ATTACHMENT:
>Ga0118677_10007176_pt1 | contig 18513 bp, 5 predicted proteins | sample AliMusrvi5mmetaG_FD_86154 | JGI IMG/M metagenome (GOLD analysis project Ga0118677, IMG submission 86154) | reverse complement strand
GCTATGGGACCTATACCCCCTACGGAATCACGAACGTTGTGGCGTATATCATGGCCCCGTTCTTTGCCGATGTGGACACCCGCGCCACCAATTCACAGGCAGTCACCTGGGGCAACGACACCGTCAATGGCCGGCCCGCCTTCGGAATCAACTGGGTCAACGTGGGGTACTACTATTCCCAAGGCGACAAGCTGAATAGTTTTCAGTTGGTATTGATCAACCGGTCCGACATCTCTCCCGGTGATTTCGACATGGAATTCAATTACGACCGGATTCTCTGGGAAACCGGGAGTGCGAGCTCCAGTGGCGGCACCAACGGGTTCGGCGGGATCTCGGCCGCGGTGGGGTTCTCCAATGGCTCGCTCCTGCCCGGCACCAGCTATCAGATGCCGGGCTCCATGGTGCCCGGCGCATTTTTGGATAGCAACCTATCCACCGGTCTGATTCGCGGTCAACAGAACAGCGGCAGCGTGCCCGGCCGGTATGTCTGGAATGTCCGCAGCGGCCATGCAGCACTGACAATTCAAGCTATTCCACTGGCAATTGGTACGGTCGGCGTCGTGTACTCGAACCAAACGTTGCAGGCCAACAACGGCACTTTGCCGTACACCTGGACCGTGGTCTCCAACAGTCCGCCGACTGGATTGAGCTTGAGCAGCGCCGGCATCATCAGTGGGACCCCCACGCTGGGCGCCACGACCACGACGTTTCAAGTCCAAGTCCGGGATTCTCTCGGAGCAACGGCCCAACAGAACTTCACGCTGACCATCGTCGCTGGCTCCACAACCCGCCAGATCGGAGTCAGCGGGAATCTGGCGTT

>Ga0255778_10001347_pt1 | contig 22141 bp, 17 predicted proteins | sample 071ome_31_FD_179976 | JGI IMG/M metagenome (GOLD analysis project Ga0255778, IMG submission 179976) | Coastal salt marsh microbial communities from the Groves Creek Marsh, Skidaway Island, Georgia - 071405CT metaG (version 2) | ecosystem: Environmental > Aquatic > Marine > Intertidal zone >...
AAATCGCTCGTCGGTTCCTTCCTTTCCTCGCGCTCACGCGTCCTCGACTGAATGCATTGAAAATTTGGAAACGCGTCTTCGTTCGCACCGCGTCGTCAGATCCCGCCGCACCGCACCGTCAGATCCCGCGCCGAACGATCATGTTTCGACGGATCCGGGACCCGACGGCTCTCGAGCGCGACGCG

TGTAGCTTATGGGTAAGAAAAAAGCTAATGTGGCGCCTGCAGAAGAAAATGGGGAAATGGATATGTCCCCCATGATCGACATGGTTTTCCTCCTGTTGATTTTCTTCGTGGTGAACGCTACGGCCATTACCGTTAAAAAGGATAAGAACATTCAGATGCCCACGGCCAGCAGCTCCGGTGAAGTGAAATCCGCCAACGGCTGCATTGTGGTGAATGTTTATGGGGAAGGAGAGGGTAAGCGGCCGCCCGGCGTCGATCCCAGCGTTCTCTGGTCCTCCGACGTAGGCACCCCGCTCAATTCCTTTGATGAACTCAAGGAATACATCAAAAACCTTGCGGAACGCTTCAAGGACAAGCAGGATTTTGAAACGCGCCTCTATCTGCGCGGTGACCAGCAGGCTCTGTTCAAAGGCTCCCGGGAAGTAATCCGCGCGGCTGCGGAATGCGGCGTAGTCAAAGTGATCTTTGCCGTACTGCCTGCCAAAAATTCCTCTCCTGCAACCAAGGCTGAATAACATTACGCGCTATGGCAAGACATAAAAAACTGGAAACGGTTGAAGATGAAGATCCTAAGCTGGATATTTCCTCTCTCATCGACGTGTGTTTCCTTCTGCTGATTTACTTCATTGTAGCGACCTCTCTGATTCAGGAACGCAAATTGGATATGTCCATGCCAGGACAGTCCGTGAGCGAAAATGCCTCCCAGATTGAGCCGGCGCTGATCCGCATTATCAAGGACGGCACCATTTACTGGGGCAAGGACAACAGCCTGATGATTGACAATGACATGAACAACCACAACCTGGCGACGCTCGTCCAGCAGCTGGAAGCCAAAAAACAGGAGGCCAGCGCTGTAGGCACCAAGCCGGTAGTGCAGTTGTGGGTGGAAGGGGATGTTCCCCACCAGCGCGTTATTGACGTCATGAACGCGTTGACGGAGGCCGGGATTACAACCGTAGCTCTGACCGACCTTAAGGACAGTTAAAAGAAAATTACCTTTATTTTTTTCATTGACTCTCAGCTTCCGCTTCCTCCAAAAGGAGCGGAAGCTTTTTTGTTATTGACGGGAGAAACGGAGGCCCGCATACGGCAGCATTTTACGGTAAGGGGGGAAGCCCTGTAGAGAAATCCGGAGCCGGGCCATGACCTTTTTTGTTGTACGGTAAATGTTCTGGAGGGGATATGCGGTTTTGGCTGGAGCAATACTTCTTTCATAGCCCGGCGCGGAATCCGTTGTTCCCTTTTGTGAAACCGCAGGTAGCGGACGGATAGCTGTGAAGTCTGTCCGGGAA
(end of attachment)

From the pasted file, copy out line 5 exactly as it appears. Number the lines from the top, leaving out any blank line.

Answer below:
TGTAGCTTATGGGTAAGAAAAAAGCTAATGTGGCGCCTGCAGAAGAAAATGGGGAAATGGATATGTCCCCCATGATCGACATGGTTTTCCTCCTGTTGATTTTCTTCGTGGTGAACGCTACGGCCATTACCGTTAAAAAGGATAAGAACATTCAGATGCCCACGGCCAGCAGCTCCGGTGAAGTGAAATCCGCCAACGGCTGCATTGTGGTGAATGTTTATGGGGAAGGAGAGGGTAAGCGGCCGCCCGGCGTCGATCCCAGCGTTCTCTGGTCCTCCGACGTAGGCACCCCGCTCAATTCCTTTGATGAACTCAAGGAATACATCAAAAACCTTGCGGAACGCTTCAAGGACAAGCAGGATTTTGAAACGCGCCTCTATCTGCGCGGTGACCAGCAGGCTCTGTTCAAAGGCTCCCGGGAAGTAATCCGCGCGGCTGCGGAATGCGGCGTAGTCAAAGTGATCTTTGCCGTACTGCCTGCCAAAAATTCCTCTCCTGCAACCAAGGCTGAATAACATTACGCGCTATGGCAAGACATAAAAAACTGGAAACGGTTGAAGATGAAGATCCTAAGCTGGATATTTCCTCTCTCATCGACGTGTGTTTCCTTCTGCTGATTTACTTCATTGTAGCGACCTCTCTGATTCAGGAACGCAAATTGGATATGTCCATGCCAGGACAGTCCGTGAGCGAAAATGCCTCCCAGATTGAGCCGGCGCTGATCCGCATTATCAAGGACGGCACCATTTACTGGGGCAAGGACAACAGCCTGATGATTGACAATGACATGAACAACCACAACCTGGCGACGCTCGTCCAGCAGCTGGAAGCCAAAAAACAGGAGGCCAGCGCTGTAGGCACCAAGCCGGTAGTGCAGTTGTGGGTGGAAGGGGATGTTCCCCACCAGCGCGTTATTGACGTCATGAACGCGTTGACGGAGGCCGGGATTACAACCGTAGCTCTGACCGACCTTAAGGACAGTTAAAAGAAAATTACCTTTATTTTTTTCATTGACTCTCAGCTTCCGCTTCCTCCAAAAGGAGCGGAAGCTTTTTTGTTATTGACGGGAGAAACGGAGGCCCGCATACGGCAGCATTTTACGGTAAGGGGGGAAGCCCTGTAGAGAAATCCGGAGCCGGGCCATGACCTTTTTTGTTGTACGGTAAATGTTCTGGAGGGGATATGCGGTTTTGGCTGGAGCAATACTTCTTTCATAGCCCGGCGCGGAATCCGTTGTTCCCTTTTGTGAAACCGCAGGTAGCGGACGGATAGCTGTGAAGTCTGTCCGGGAA